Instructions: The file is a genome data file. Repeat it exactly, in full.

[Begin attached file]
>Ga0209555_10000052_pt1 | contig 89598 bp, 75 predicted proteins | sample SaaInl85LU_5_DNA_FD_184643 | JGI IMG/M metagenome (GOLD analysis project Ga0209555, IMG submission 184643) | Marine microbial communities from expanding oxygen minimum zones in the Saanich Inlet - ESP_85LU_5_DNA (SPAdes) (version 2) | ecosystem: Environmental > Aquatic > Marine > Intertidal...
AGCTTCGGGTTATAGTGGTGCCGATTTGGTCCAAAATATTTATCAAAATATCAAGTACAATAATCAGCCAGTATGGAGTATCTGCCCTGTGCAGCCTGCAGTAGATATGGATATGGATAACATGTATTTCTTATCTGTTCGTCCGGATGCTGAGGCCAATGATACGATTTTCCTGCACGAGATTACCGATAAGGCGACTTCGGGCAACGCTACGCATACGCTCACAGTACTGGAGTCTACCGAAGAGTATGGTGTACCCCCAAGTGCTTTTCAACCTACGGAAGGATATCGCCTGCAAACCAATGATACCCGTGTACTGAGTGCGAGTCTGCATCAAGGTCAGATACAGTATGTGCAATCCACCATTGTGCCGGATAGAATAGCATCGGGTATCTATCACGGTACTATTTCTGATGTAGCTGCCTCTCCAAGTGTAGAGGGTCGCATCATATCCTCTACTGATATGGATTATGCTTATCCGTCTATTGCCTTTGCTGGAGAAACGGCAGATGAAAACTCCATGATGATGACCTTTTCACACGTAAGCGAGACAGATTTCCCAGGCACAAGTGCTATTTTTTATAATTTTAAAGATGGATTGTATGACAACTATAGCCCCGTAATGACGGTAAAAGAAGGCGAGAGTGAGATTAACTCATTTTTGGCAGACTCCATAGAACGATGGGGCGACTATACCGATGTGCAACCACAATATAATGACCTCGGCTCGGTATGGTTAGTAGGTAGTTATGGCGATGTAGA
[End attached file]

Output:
>Ga0209555_10000052_pt1 | contig 89598 bp, 75 predicted proteins | sample SaaInl85LU_5_DNA_FD_184643 | JGI IMG/M metagenome (GOLD analysis project Ga0209555, IMG submission 184643) | Marine microbial communities from expanding oxygen minimum zones in the Saanich Inlet - ESP_85LU_5_DNA (SPAdes) (version 2) | ecosystem: Environmental > Aquatic > Marine > Intertidal...
AGCTTCGGGTTATAGTGGTGCCGATTTGGTCCAAAATATTTATCAAAATATCAAGTACAATAATCAGCCAGTATGGAGTATCTGCCCTGTGCAGCCTGCAGTAGATATGGATATGGATAACATGTATTTCTTATCTGTTCGTCCGGATGCTGAGGCCAATGATACGATTTTCCTGCACGAGATTACCGATAAGGCGACTTCGGGCAACGCTACGCATACGCTCACAGTACTGGAGTCTACCGAAGAGTATGGTGTACCCCCAAGTGCTTTTCAACCTACGGAAGGATATCGCCTGCAAACCAATGATACCCGTGTACTGAGTGCGAGTCTGCATCAAGGTCAGATACAGTATGTGCAATCCACCATTGTGCCGGATAGAATAGCATCGGGTATCTATCACGGTACTATTTCTGATGTAGCTGCCTCTCCAAGTGTAGAGGGTCGCATCATATCCTCTACTGATATGGATTATGCTTATCCGTCTATTGCCTTTGCTGGAGAAACGGCAGATGAAAACTCCATGATGATGACCTTTTCACACGTAAGCGAGACAGATTTCCCAGGCACAAGTGCTATTTTTTATAATTTTAAAGATGGATTGTATGACAACTATAGCCCCGTAATGACGGTAAAAGAAGGCGAGAGTGAGATTAACTCATTTTTGGCAGACTCCATAGAACGATGGGGCGACTATACCGATGTGCAACCACAATATAATGACCTCGGCTCGGTATGGTTAGTAGGTAGTTATGGCGATGTAGA